All across Belarus today, average people turned out in the hundreds of thousands to say, “enough.” The world heard a consistent message: We love our nation. We want freedom for Belarus. And that means, President Alyaksandr Lukashenka must go.
Today, August 23, is also the anniversary of the Baltic Way, when in 1989, the people of Estonia, Latvia, and Lithuania held hands to form a human chain across their nations, joining together in unity for freedom. Their simple, but daring act rallied the world in support of the Baltic states regaining their independence. That day, average citizens reclaimed their basic dignity by taking part in a mass democratic movement. In turn, their nations won back their ability to determine their own destiny.
To mark that anniversary, and to do so in solidarity with the people of Belarus today who yearn for that same freedom, Americans joined together to form a human chain and marched from the Lithuanian Embassy to the Belarusian Embassy. So many who immigrated from or trace their roots to Central and Eastern Europe came together with other Americans and foreign nationals who have dedicated their careers, if not their lives, to the cause of freedom.
Our message was for the people of Belarus: We see you. We hear you. We stand with you. We support you.
A remarkable popular civil resistance movement is unfolding across one of Europe’s last authoritarian strongholds. Research shows that these peaceful movements are the most effective means to advance human rights and democracy and to combat corruption and dictatorship. These movements reduce violence at home and produce peace with their neighbors.
This struggle is the struggle for the people of Belarus. They started this and they are in charge, despite regime accusations to the contrary. But for those of us who support their struggle for freedom, we can help. In fact, we have argued at the Atlantic Council that there is an international right to assist nonviolence civil resistance movements. These movements are an essential, effective alternative to violence or military options.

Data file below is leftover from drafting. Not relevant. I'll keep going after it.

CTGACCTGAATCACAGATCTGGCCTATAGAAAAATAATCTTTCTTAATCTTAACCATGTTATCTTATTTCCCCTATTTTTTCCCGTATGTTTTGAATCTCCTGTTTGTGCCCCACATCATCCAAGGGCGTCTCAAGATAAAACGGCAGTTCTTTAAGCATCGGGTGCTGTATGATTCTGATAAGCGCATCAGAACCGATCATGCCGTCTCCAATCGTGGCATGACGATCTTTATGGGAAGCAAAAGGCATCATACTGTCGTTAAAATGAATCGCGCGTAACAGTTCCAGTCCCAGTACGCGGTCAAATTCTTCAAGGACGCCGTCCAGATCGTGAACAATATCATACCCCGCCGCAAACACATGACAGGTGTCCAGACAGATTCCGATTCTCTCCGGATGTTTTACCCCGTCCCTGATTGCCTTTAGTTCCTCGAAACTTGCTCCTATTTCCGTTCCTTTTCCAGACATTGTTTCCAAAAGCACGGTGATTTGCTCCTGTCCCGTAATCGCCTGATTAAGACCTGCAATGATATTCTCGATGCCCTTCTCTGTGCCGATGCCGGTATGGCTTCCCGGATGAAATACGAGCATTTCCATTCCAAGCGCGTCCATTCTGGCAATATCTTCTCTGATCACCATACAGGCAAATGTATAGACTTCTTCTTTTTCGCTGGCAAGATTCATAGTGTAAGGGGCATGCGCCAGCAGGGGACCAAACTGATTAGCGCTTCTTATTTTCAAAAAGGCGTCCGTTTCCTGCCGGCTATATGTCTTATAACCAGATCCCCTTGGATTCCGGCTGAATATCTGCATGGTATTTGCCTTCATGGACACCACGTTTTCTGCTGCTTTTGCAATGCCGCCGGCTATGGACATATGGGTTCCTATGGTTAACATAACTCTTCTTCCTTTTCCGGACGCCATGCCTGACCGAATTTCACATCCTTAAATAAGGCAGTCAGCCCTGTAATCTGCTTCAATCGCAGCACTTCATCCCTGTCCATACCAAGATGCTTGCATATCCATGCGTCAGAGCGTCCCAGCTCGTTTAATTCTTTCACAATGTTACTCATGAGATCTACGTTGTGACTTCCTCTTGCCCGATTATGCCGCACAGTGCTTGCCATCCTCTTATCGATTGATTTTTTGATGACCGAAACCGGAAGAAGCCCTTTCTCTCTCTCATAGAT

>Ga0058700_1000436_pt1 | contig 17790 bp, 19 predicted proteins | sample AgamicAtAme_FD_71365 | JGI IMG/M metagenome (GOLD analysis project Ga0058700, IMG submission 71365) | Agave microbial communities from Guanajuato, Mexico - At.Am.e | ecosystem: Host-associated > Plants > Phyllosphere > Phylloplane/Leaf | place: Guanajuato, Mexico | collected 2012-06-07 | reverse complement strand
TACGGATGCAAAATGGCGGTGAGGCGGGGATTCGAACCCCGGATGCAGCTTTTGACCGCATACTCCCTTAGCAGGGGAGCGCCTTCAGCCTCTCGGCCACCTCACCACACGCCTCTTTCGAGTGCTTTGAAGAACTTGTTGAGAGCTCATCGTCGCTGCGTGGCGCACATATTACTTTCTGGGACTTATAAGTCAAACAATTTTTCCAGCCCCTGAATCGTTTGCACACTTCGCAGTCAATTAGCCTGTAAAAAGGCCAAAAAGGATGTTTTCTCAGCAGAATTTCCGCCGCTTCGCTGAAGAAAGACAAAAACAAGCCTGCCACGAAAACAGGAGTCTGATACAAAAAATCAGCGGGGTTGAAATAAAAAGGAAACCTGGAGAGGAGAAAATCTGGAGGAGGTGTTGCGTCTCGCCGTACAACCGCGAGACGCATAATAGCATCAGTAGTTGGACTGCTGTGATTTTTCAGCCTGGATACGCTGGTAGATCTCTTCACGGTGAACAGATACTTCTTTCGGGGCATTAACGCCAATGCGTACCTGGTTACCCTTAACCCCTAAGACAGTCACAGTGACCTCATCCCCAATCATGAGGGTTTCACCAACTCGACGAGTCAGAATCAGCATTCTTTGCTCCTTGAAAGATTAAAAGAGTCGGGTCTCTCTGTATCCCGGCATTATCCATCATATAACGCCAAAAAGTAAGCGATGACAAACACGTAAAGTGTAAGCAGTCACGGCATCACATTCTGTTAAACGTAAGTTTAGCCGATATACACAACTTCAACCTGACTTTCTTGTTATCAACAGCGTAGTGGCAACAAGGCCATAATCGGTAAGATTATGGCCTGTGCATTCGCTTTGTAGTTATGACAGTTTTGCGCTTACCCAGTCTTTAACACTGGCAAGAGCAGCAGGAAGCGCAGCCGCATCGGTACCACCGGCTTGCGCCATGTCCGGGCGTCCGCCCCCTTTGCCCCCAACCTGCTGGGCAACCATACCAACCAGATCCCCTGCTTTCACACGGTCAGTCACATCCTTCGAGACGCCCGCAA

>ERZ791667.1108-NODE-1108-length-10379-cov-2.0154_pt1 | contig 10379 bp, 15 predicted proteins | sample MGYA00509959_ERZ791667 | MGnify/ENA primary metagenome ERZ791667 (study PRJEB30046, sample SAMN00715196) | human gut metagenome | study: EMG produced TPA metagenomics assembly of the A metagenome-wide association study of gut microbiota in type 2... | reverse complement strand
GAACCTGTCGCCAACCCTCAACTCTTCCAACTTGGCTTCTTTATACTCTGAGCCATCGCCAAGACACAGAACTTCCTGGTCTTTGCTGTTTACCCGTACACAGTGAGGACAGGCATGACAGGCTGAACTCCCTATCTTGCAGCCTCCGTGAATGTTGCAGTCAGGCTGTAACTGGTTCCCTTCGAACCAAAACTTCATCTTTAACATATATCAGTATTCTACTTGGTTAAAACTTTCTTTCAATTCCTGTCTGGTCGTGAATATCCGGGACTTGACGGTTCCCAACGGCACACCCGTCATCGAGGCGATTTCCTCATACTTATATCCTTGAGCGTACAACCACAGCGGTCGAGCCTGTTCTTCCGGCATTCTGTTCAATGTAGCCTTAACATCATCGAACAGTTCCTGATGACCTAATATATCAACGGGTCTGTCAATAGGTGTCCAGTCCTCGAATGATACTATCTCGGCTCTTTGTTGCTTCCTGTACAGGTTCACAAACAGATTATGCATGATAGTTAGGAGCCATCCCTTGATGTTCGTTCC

These protest movements are complicated as they are not hierarchical. They can be disruptive. They are driven by popular energy. They become more effective as more people engage. And they provide safety for regime defectors to join the side of the people. They are in charge—not outsiders—as it should be.
However, the international community can play our role by backing the movement’s demands, in this case, for free and fair elections. We can help by ensuring that those on the streets risking not only their livelihoods, but also their lives, know their message is heard and is supported around the world. We can send clear messages to those who might intervene, whether Lukashenka’s security forces or Moscow’s, that they will face severe consequences if they do.
Hopefully, US Deputy Secretary of State Stephen Biegun’s upcoming trip to Moscow, along with EU efforts, are sending a firm, coordinated message.
We can show Lukashenka that he has a peaceful way out before his time runs out. And we can begin preparing to help the people of Belarus secure a more democratic, prosperous future.
For too long, freedom has been delayed in Belarus, but its people are insisting that it cannot be denied.
Damon Wilson is executive vice president of the Atlantic Council. Follow him on Twitter @DamonMacWilson.
BelarusAlert Aug 22, 2020
The Belarus revolution may be too velvet to succeed
By Vladislav Davidzon
Events in Belarus since August 9 have been genuinely historic, but with Russia now standing firmly behind Lukashenka, photogenic rallies and patchy strike action alone will not bring about historic change.
BelarusAlert Aug 21, 2020
History beckons but Belarus protests need leadership
By Franak Viačorka
Unprecedented pro-democracy protests in Belarus currently threaten to unseat 26-year dictator Alyaksandr Lukashenka, but the protest movement needs leadership to bring about political change.